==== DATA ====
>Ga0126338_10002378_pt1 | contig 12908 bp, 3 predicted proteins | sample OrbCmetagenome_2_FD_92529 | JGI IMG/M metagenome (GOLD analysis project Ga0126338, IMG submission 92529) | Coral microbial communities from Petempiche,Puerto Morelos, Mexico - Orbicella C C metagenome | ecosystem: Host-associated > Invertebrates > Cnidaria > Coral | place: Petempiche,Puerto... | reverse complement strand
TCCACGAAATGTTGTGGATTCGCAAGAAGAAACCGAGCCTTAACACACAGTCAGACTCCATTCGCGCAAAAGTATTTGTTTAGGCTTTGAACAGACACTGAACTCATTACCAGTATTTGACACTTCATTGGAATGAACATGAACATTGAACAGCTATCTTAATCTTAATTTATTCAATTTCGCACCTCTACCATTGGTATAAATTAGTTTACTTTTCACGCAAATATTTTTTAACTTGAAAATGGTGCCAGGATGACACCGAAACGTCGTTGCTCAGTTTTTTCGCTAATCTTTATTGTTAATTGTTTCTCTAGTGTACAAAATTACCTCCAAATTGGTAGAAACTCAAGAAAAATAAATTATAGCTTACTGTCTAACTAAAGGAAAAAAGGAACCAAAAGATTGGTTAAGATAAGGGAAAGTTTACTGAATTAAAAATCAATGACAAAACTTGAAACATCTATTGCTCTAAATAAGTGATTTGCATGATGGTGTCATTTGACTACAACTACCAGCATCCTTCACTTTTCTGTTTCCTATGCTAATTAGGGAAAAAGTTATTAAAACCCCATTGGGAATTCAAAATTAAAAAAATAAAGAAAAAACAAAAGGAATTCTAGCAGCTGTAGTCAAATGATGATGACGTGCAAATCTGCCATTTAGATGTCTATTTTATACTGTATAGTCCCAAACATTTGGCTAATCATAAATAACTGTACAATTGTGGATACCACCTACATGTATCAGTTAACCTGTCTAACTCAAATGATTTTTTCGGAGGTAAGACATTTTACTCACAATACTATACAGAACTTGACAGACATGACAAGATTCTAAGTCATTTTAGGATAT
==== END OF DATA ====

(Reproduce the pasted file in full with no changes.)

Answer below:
>Ga0126338_10002378_pt1 | contig 12908 bp, 3 predicted proteins | sample OrbCmetagenome_2_FD_92529 | JGI IMG/M metagenome (GOLD analysis project Ga0126338, IMG submission 92529) | Coral microbial communities from Petempiche,Puerto Morelos, Mexico - Orbicella C C metagenome | ecosystem: Host-associated > Invertebrates > Cnidaria > Coral | place: Petempiche,Puerto... | reverse complement strand
TCCACGAAATGTTGTGGATTCGCAAGAAGAAACCGAGCCTTAACACACAGTCAGACTCCATTCGCGCAAAAGTATTTGTTTAGGCTTTGAACAGACACTGAACTCATTACCAGTATTTGACACTTCATTGGAATGAACATGAACATTGAACAGCTATCTTAATCTTAATTTATTCAATTTCGCACCTCTACCATTGGTATAAATTAGTTTACTTTTCACGCAAATATTTTTTAACTTGAAAATGGTGCCAGGATGACACCGAAACGTCGTTGCTCAGTTTTTTCGCTAATCTTTATTGTTAATTGTTTCTCTAGTGTACAAAATTACCTCCAAATTGGTAGAAACTCAAGAAAAATAAATTATAGCTTACTGTCTAACTAAAGGAAAAAAGGAACCAAAAGATTGGTTAAGATAAGGGAAAGTTTACTGAATTAAAAATCAATGACAAAACTTGAAACATCTATTGCTCTAAATAAGTGATTTGCATGATGGTGTCATTTGACTACAACTACCAGCATCCTTCACTTTTCTGTTTCCTATGCTAATTAGGGAAAAAGTTATTAAAACCCCATTGGGAATTCAAAATTAAAAAAATAAAGAAAAAACAAAAGGAATTCTAGCAGCTGTAGTCAAATGATGATGACGTGCAAATCTGCCATTTAGATGTCTATTTTATACTGTATAGTCCCAAACATTTGGCTAATCATAAATAACTGTACAATTGTGGATACCACCTACATGTATCAGTTAACCTGTCTAACTCAAATGATTTTTTCGGAGGTAAGACATTTTACTCACAATACTATACAGAACTTGACAGACATGACAAGATTCTAAGTCATTTTAGGATAT